If you and your employees get stressed just thinking about juggling work and life, you’re not alone. New technologies, increasing competition and family responsibilities have left many people squeezed for time. For this reason, the idea of flex-time (employees’ work hours are flexible so that they fit into their other life commitments) is a popular one in management books and MBA programs across the country. But when it comes to real-life practices, a poll of PROFIT readers revealed that 27% had a formal flex-time policy in their workplaces. Here’s what both sides had to say:
“We have flex-time and it is managed on a team-by-team basis,” says John Stafford. “It is at times controversial and difficult to manage. It requires open communications between the team leaders and the employees and many compromises from those who work earlier and later. There is no magic solution other than communication, proactivity, open discussions and listening on behalf of management to the employees, etc.”
“Technically, our company has flex-time,” says Anonymous. “However, the extent of the flexibility is that we can come in anytime as long it is during our core business hours of 8:30 am to 5 pm and we get our 7.5 hours in per day. Which in the real world is not that flexible nor conducive to addressing how various people work, especially sales and programming.”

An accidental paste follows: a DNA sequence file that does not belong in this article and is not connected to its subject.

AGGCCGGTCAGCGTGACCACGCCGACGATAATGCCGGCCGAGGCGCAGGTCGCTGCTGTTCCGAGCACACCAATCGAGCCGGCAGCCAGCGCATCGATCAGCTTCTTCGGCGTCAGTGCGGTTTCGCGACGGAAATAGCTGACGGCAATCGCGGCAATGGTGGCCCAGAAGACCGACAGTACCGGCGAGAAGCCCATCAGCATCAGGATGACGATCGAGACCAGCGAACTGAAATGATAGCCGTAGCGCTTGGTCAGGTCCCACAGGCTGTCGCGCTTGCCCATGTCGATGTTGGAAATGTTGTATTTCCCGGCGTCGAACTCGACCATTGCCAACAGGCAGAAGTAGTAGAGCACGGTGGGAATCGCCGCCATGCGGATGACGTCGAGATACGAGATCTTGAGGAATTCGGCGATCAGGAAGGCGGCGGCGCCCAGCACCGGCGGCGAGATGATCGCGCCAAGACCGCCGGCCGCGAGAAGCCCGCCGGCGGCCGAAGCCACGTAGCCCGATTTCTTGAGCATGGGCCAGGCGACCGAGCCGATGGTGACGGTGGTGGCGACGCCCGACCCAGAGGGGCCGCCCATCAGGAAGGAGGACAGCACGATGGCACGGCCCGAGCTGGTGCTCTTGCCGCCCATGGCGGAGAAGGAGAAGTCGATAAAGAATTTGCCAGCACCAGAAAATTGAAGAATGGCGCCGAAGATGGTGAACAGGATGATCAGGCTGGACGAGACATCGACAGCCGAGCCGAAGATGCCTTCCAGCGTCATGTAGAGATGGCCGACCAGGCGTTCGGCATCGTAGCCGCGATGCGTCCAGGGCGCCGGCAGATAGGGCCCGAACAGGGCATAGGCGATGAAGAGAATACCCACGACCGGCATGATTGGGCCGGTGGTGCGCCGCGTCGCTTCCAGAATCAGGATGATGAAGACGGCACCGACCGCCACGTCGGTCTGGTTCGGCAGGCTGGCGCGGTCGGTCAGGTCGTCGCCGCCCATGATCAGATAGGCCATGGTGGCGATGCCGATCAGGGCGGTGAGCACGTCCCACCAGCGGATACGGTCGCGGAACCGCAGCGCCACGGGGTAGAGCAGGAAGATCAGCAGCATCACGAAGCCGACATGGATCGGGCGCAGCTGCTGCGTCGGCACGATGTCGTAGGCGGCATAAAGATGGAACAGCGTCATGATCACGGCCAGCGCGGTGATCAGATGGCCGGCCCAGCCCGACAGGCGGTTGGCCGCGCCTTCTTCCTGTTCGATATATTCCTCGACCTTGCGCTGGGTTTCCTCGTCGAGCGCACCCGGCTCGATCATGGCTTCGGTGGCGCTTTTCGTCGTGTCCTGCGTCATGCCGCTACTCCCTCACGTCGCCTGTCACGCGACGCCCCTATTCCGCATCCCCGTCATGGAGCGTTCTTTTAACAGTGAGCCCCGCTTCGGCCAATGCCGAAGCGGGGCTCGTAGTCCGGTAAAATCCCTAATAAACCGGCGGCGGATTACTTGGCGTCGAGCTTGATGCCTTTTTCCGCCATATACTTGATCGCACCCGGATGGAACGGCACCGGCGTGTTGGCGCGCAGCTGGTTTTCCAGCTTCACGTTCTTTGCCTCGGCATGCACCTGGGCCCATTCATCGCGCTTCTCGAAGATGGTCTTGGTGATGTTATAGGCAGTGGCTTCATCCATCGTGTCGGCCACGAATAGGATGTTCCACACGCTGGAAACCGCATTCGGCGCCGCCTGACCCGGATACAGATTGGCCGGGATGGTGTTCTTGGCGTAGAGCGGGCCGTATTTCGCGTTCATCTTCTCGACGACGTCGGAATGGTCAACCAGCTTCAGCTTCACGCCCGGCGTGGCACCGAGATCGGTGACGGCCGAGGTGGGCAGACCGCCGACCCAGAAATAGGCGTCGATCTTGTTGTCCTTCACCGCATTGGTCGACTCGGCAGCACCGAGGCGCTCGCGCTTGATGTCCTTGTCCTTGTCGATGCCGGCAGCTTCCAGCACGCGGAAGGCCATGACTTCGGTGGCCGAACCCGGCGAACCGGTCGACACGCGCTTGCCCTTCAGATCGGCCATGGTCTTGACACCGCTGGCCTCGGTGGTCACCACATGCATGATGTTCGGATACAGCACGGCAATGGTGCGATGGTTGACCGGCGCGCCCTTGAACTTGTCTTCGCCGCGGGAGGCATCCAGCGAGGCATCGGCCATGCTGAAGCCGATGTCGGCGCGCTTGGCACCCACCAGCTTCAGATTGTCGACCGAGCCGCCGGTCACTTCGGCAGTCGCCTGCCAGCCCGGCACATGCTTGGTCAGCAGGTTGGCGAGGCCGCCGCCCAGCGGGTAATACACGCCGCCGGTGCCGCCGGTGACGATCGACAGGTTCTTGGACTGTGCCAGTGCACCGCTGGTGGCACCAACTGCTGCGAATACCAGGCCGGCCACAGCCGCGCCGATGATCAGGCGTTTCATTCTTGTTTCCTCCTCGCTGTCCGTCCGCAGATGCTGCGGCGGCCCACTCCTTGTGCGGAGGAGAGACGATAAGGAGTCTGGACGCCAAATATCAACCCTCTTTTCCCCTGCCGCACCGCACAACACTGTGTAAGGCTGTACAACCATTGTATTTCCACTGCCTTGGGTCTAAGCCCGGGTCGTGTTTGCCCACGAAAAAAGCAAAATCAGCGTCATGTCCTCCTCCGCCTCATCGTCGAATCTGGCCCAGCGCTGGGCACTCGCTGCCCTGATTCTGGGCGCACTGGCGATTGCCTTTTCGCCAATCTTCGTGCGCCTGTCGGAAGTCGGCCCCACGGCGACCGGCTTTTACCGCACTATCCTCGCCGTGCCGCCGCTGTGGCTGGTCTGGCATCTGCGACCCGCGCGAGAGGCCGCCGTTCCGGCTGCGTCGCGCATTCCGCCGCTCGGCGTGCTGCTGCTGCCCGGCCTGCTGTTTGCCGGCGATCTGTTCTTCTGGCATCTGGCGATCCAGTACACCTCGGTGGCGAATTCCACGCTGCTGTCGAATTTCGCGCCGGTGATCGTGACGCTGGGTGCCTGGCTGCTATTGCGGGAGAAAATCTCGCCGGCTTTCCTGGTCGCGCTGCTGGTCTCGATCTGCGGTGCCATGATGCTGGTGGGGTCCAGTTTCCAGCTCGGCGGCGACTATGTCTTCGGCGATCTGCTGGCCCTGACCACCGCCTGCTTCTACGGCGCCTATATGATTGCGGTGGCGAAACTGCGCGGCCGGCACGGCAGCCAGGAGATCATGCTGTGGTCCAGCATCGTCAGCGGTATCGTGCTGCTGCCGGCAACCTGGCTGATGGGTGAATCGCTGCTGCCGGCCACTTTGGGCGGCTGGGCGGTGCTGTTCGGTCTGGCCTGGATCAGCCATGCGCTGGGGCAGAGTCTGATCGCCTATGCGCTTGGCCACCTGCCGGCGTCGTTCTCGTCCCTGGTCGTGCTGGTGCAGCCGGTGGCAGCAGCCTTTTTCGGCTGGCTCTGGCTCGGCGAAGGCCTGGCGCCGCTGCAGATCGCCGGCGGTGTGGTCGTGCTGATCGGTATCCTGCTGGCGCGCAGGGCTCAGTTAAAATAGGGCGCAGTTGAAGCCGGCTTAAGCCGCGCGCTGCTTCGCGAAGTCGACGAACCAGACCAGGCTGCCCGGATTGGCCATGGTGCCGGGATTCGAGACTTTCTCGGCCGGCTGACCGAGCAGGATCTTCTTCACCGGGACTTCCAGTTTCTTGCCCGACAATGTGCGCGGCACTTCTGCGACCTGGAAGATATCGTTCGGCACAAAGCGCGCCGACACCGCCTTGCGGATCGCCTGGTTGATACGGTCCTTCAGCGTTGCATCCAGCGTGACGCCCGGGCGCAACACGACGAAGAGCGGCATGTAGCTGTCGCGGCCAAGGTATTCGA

“The best practice is to hire people who you think are motivated by the prospect of doing good work and getting the job done, rather than by the prospect of hiding in corners and avoiding work,” says Jeremy Chan. “The fact is that one will never be able to effectively police one’s own employees without alienating them or making them feel like children. The cloud of suspicion just makes the workplace hostile.
“People should be held accountable for work that they’ve been assigned. If the work is subpar, or not enough is getting done, their reviews should reflect this. If the level of performance is unacceptable to the company, they should be let go. If you have a star employee who gets her work done despite the appearance of slacking off every once in a while (or even a lot), does it even really matter? Be glad that you found someone that can work twice as efficiently as most.
“A good manager should also realize that different people have different work habits. Some prefer a more structured workday, and others work in spurts of creativity and energy.”
For his answer, Jeremy Chan will receive a copy of Advantage Play: The Manager’s Guide to Creative Problem Solving by David Ben.
Look for the next Best Practices poll in next week’s PROFIT X-tra.
© 2005 Rogers Media Inc.